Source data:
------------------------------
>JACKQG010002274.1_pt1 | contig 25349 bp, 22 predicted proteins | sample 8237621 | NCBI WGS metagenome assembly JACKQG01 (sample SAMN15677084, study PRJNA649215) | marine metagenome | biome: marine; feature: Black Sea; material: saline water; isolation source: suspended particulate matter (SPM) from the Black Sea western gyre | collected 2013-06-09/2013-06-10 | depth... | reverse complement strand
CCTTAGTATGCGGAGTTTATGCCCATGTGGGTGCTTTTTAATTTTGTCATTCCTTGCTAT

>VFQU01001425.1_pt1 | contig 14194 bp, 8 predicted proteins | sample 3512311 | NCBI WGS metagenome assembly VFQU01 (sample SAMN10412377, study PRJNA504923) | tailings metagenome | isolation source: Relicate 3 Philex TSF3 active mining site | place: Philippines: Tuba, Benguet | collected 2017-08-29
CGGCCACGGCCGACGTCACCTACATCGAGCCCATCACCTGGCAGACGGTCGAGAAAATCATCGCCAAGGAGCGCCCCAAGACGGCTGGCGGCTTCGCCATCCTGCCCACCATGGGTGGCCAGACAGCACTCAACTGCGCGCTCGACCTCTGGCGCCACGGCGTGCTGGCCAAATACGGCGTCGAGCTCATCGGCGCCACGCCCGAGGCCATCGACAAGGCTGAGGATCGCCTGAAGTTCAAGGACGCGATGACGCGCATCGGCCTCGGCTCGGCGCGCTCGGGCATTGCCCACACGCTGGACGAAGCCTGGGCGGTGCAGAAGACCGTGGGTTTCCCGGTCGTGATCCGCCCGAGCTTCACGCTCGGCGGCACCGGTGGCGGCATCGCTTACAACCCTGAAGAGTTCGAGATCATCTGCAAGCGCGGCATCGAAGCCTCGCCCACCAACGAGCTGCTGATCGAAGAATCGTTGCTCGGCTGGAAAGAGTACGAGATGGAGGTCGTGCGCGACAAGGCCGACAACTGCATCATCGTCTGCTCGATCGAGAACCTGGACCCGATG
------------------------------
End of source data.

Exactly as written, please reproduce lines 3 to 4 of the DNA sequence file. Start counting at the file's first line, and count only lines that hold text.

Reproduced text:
>VFQU01001425.1_pt1 | contig 14194 bp, 8 predicted proteins | sample 3512311 | NCBI WGS metagenome assembly VFQU01 (sample SAMN10412377, study PRJNA504923) | tailings metagenome | isolation source: Relicate 3 Philex TSF3 active mining site | place: Philippines: Tuba, Benguet | collected 2017-08-29
CGGCCACGGCCGACGTCACCTACATCGAGCCCATCACCTGGCAGACGGTCGAGAAAATCATCGCCAAGGAGCGCCCCAAGACGGCTGGCGGCTTCGCCATCCTGCCCACCATGGGTGGCCAGACAGCACTCAACTGCGCGCTCGACCTCTGGCGCCACGGCGTGCTGGCCAAATACGGCGTCGAGCTCATCGGCGCCACGCCCGAGGCCATCGACAAGGCTGAGGATCGCCTGAAGTTCAAGGACGCGATGACGCGCATCGGCCTCGGCTCGGCGCGCTCGGGCATTGCCCACACGCTGGACGAAGCCTGGGCGGTGCAGAAGACCGTGGGTTTCCCGGTCGTGATCCGCCCGAGCTTCACGCTCGGCGGCACCGGTGGCGGCATCGCTTACAACCCTGAAGAGTTCGAGATCATCTGCAAGCGCGGCATCGAAGCCTCGCCCACCAACGAGCTGCTGATCGAAGAATCGTTGCTCGGCTGGAAAGAGTACGAGATGGAGGTCGTGCGCGACAAGGCCGACAACTGCATCATCGTCTGCTCGATCGAGAACCTGGACCCGATG